I found this <a href="http://www.economist.com/node/21553410">post</a> on The Economist's blog rather interesting.
The writer reports ideas and opinions about digital archiving and preservation, including: "The digital era brought with it the promise of indefinite memory...[yet] digital data often has a surprisingly short life." and "...digital preservation is patchy at best."
I can understand the author's less than optimistic position on digital archiving (including web archiving), but there's much to consider.
Unlike other forms of preservation (oil paintings, books, etc.), preserving online cultural heritage takes enormous resources, technical know-how, and forward thinking. To do it well also requires a certain discipline and attention to detail that most don’t possess or care about, until it’s too late.
This is why the preservation of online cultural heritage is of utmost importance right now. We owe many thanks to the pioneers, like <a href="http://archive.org/">Internet Archive</a> and the members of the <a href="http://netpreserve.org/">International Internet Preservation Consortium (IIPC)</a>, for archiving what they can of the public web. It seems all is not "lost."
The Economist article also mentions some limitations of web archives, such as the inability to archive password protected websites and complex digital objects. Another limitation not mentioned is curation. Many public institutions determine the scope of their archives by curation. This essentially means many sites are not archived because they're not considered important to the institution's stakeholders or their public. This affects the business community in terms of cultural heritage for corporate brands. With business migrating to the web, millions of dollars each year are invested in brand development, propagated through dynamic websites, inbound and outbound online marketing, and across the social media landscape. Your brand gives your customers a tangible asset to which they can grasp, pledge their loyalty to, build relationships and interact with, or complain about.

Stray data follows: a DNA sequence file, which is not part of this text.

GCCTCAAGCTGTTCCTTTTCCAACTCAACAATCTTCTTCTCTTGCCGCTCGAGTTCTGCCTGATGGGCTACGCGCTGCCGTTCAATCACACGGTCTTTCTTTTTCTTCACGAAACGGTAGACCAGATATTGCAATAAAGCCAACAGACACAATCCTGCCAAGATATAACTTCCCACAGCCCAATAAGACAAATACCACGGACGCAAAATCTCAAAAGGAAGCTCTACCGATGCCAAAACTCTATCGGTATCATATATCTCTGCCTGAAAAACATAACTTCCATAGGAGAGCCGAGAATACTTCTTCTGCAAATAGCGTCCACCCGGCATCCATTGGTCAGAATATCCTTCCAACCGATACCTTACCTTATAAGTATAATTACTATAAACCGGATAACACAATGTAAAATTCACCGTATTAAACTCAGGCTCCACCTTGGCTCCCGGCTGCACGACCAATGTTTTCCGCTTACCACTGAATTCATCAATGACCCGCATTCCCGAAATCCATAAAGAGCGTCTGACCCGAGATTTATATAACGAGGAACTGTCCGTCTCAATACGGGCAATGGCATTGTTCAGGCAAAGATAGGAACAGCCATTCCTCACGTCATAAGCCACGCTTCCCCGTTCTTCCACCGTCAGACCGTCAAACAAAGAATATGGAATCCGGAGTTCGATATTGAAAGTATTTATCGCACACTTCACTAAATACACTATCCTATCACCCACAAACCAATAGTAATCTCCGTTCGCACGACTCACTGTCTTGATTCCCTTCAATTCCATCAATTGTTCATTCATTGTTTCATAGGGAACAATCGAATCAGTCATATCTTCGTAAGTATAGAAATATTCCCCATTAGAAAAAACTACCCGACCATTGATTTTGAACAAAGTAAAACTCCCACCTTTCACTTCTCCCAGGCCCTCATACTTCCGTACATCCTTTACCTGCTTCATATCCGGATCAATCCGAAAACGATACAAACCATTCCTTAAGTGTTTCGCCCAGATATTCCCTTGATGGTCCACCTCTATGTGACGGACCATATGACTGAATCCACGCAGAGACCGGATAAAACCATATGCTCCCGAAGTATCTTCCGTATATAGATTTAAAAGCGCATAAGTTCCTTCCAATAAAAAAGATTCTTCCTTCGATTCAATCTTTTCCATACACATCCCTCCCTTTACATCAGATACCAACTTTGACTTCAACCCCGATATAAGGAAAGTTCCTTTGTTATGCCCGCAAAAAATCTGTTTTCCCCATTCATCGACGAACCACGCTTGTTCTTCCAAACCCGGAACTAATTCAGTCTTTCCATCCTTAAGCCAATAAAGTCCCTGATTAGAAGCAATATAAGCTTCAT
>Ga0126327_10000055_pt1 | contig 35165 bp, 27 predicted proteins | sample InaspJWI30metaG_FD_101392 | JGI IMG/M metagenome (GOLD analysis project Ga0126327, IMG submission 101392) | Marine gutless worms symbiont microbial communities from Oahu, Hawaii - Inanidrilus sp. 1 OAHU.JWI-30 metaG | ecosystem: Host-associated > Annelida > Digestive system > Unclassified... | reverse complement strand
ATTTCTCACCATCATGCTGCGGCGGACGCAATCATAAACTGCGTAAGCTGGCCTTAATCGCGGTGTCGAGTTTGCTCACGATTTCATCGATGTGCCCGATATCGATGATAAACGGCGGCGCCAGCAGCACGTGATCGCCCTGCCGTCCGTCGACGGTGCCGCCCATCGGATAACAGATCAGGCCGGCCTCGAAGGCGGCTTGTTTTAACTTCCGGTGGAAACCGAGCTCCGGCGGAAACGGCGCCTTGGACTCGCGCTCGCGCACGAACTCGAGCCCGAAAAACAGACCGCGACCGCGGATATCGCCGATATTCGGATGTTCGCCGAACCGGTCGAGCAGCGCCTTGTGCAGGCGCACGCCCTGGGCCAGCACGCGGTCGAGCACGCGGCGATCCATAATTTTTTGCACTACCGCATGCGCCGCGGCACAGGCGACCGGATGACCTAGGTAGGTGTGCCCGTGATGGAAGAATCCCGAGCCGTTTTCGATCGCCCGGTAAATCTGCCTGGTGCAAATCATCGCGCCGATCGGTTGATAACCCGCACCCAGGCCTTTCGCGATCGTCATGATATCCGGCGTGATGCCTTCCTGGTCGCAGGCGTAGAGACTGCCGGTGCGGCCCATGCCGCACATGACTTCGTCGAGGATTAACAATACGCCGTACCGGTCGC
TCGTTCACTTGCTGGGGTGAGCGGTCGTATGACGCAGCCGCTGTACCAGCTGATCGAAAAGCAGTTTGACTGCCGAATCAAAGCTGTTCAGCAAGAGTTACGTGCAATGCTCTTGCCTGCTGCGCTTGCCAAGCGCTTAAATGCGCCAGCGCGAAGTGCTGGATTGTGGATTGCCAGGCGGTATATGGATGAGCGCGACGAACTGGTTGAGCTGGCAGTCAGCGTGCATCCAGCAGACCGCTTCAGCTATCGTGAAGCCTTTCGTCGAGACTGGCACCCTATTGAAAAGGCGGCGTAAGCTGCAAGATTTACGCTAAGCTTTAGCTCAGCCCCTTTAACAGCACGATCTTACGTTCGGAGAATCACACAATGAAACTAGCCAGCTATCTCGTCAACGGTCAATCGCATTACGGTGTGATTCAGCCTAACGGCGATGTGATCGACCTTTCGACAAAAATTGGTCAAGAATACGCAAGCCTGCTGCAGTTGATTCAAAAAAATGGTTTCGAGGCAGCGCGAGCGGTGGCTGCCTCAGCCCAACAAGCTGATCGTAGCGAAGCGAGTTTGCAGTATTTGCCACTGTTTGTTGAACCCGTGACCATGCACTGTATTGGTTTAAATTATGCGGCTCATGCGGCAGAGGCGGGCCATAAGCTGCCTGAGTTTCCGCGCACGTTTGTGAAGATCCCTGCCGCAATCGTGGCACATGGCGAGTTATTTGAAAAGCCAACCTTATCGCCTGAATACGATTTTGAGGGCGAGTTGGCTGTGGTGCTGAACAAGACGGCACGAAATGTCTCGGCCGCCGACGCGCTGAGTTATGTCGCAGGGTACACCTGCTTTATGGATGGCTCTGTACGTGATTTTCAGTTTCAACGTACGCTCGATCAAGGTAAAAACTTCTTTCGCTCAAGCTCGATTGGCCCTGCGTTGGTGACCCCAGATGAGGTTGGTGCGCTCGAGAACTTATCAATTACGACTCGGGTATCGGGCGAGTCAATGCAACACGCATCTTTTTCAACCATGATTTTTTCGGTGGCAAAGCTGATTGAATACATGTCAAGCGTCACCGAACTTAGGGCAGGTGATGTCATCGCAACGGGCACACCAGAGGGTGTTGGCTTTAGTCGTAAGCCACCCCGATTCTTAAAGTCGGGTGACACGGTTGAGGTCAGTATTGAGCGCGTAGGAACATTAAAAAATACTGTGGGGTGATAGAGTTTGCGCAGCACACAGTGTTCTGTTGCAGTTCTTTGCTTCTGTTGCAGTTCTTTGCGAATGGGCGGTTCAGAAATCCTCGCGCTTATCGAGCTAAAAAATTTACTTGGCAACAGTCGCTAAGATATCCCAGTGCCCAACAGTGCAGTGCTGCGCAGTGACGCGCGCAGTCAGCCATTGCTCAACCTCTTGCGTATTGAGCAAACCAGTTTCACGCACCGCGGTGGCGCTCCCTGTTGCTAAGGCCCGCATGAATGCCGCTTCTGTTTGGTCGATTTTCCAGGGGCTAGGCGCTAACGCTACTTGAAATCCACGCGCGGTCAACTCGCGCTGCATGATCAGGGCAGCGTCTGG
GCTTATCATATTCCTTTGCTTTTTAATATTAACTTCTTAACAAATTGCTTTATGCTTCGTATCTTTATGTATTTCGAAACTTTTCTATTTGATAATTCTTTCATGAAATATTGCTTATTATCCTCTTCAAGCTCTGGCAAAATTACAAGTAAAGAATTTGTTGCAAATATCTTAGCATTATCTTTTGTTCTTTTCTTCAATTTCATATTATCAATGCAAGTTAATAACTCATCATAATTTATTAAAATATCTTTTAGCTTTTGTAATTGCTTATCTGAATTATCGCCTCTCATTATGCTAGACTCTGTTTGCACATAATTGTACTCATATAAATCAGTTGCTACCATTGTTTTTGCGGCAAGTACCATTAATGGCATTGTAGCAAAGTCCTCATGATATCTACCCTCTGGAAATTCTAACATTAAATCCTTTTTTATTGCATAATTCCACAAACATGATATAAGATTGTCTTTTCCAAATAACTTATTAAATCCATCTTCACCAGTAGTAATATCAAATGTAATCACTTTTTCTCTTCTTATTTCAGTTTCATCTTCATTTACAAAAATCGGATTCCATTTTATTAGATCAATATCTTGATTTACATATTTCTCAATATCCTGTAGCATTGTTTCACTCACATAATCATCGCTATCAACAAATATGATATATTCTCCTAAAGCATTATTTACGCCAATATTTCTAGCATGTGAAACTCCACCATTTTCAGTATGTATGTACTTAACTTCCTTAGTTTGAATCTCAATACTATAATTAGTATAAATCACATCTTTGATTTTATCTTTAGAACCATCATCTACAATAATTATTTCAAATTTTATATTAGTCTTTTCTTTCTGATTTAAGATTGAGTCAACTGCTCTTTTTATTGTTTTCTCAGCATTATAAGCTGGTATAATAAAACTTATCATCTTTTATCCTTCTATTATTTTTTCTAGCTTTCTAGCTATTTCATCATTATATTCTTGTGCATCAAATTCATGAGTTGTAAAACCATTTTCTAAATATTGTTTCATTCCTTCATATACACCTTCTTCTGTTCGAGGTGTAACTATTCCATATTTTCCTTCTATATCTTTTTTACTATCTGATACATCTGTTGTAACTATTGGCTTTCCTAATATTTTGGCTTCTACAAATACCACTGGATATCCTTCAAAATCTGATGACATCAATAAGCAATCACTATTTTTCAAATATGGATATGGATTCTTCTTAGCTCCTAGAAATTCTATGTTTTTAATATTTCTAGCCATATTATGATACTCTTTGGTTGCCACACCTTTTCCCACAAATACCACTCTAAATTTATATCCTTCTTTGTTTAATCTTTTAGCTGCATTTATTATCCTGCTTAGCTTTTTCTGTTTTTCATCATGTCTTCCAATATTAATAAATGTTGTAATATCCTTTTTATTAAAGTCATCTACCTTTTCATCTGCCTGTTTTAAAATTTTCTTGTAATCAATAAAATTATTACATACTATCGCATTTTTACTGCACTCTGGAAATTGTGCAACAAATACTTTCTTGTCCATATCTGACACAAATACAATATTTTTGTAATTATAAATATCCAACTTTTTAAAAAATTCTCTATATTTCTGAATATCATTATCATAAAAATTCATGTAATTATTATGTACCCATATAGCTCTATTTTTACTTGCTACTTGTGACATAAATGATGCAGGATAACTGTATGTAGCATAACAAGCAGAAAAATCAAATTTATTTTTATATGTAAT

Hanzo continues to develop and implement the web archiving best practices, including those from the latest standards and from working with members of institutions such as those in the IIPC. We also develop our own, and apply these standards and best practices to corporate cultural heritage needs.
Hanzo web archiving technology is enabling the long-term, digital preservation of online cultural heritage brand presence, and business activities. Unlike what The Economist's article suggests, these web archives don't have a limited shelf-life. We know, because we web archive the cultural heritage and online business communications of our clients' brands all the time, and these are highly valued.
It would be interesting to know your opinion. Do you invest in preservation of your online brand presence? Or, does your web and social media content have a finite lifespan?
Either way, <a title="Contact Us" href="http://www.hanzoarchives.com/contact-us/">let us know</a>. We may be able to improve your current web archiving protocol or help you quickly get started.